UV-Vis spectra of silver nanoparticle solution treated at different temperatures are shown in Figure 1. As seen in this figure, adsorption band at 415–425 nm was observed on the spectra of the as-synthesized solution and solution treated at 100 and 120°C for 5 h. The observation of this adsorption band is attributed to the characteristic surface Plasmon resonance of silver nanoparticles, which indicated the presence on silver nanoparticles in the solution. In this study, the absorption band of as-synthesized sample is sharp and intensive, but its intensity and sharpness decreased after hydrothermal treatment at 100 and 120°C. Moreover, the position of adsorption peak shifted toward longer wavelength. The reduction in its intensity may refer to the decrease in the concentration of silver nanoparticles. The red shift implies the increase in size and transition in the shape of silver nanoparticles. Shoulders around 370 nm and broad peaks at 420–425 nm observed on their spectra suggest the occurrence of anisotropic particles . Those anisotropic particles may cause the structural transition during hydrothermal treatment, which results in the formation of silver particles with different shape. This observation can be further affirmed by TEM analysis shown in Figure 2. The intensity of the adsorption band was rapidly decreased as temperature increased and it disappeared when sample treated at 150°C for 5 h. The disappearance of the adsorption band refers to the attenuation of surface Plasmon resonance of silver nanoparticles. In other words, it indicated the absence of silver nanoparticles in the solution. In fact, brown precipitate was found at the bottom and on the wall of autoclave after treated at 150°C. It is evident that silver nanoparticles in the solution were aggregated and precipitated.
As-synthesized silver nanoparticles have quasi-spherical shape with the size ranging from 5 to 20 nm (Figure 2(a)). After treatment at 100°C, silver particles with various sizes and shapes were obtained (Figure 2(b)). The existence of rod and plate in this sample implies the anisotropic growth of silver nanoparticles. In this system, extremely small particles with higher surface energy tend to merge into larger ones to make them larger, while the small particles get smaller and disappear. This is well characterized in Figure 2(b) (inset), where a large particle is surrounded by numerous small ones, which would be likely to deposit on the surface of the larger particles. The stronger interaction of chitosan with a preferential facet of silver nanoparticles can be attributed to the anisotropic growth, resulting in the formation of different shapes such as nanoplate and nanorod . However, as treated at 150°C, we obtained aggregates by the random flocculation of silver nanoparticles (Figures 2(c) and 2(d)). In fact, the growth in the size of nanoparticle and their flocculation in solution are natural processes, which simultaneously occur to reduce surface energy of small particles. Depending on the thermodynamic condition, one process can be faster and dominant over another. In this work, it is likely that the rate of random flocculation dominated the growth rate of silver nanoparticles at 150°C, which resulted in the aggregation and precipitation of silver clusters.
3.2. Mesoporous Silver Powder
Figure 3 presents the XRD pattern of silver powder obtained by hydrothermal treatment at 150°C. The peaks at 37.84°, 44.04°, 64.23°, and 77.20° are assigned to the diffraction of (111), (200), (220), and (311) planes of the face centered cubic phases of silver, respectively. The analysis of XRD indicated that the powder comprises pure metallic silver.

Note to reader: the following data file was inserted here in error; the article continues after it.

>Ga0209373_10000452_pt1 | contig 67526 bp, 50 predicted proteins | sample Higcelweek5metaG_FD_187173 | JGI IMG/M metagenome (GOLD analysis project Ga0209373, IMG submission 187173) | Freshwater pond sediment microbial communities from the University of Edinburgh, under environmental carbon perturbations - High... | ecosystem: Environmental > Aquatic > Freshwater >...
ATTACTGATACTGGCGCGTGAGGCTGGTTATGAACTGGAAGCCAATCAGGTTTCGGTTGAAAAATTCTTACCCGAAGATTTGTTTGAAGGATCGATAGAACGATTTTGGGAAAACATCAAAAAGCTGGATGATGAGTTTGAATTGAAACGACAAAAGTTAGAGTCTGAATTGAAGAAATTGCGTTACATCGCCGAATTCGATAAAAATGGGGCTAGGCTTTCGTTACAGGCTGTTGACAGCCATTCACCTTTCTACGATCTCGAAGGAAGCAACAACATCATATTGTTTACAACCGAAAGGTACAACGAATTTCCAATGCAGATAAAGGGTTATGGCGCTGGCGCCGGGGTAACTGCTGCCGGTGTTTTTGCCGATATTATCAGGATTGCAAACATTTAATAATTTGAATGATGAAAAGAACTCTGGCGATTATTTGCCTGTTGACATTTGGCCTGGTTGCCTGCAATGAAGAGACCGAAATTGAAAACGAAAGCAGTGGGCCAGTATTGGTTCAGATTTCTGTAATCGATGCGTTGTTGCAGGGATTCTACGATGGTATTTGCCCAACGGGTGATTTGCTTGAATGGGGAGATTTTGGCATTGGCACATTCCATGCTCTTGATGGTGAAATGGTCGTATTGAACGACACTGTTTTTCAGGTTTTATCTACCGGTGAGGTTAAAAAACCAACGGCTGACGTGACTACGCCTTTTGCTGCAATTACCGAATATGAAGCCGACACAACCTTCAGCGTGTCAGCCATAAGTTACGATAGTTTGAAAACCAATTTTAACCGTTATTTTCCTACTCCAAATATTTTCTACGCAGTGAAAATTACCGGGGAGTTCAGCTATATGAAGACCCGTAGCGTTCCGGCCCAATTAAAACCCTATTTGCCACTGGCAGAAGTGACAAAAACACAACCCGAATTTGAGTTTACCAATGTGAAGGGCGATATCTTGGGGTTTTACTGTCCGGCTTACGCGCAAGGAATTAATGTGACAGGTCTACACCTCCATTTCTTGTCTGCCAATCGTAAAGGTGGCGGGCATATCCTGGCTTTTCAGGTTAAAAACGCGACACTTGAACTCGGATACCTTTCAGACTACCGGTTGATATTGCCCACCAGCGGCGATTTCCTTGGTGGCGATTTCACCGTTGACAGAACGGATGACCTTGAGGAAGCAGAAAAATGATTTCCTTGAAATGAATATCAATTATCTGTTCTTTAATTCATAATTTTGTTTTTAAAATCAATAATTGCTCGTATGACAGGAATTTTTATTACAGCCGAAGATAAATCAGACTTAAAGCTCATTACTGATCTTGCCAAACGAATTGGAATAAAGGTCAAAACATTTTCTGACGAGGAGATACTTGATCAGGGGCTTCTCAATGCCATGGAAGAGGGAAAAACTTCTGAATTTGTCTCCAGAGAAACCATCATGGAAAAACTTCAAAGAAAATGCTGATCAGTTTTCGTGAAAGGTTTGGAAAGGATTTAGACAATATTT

The porous properties of the silver powder were studied by nitrogen adsorption-desorption method. Sorption isotherm of silver powder shown in Figure 4 is corresponding to type IV of IUPAC classification of sorption isotherms . The hysteresis loop implies the occurrence of pore condensation, indicating that silver powder is associated with a mesoporous structure. An indistinguishable inflection point at the initial part of the isotherm may refer to a slightly weak interaction between silver powder and nitrogen atoms. The specific surface area of the silver powder (8.5 m2/g) was determined by the BET method. The Barret, Joyner, and Halenda (BJH) method was applied to the calculation of total pore volume and pore size distribution. Result indicates that the powder has the total pore volume of 0.12 cm3/g. The pore size distribution of silver powder is displayed in Figure 4 (inset), indicating that the product is a mesoporous material with pore sizes mostly ranging from 7 to 30 nm. This result is also in congruence with the observation of TEM and SEM images (Figures 2(c) and 2(d)).
Although hydrothermal process has been widely utilized to synthesize and grow anisotropic silver crystals, its influence on preprepared silver nanoparticles in an aqueous solution has been scarcely investigated. This short communication indicates that hydrothermal technique provide not only a good method to synthesize anisotropic silver particles but also to control the anisotropic transition of preprepared silver nanoparticles. Moreover, by increasing temperature to 150°C, we can obtain mesoporous silver powder that could be desired for various applications.
This work demonstrates that hydrothermal treatment has a great effect on presynthesized silver nanoparticles. At 100 and 120°C, silver nanoparticles undergo a transition from quasi-spherical shape to rod and plate. When temperature increases to 150°C, they flocculate and precipitate to form mesoporous silver. The results obtained in this research suggest a new route to control the size and shape of presynthesized silver nanoparticles. This study also provides a novel method to produce a mesoporous silver powder with relative high surface area and large pore diameter from an aqueous solution of silver nanoparticles.
This study was supported by a grant from Vietnam Ministry of Science and Technology.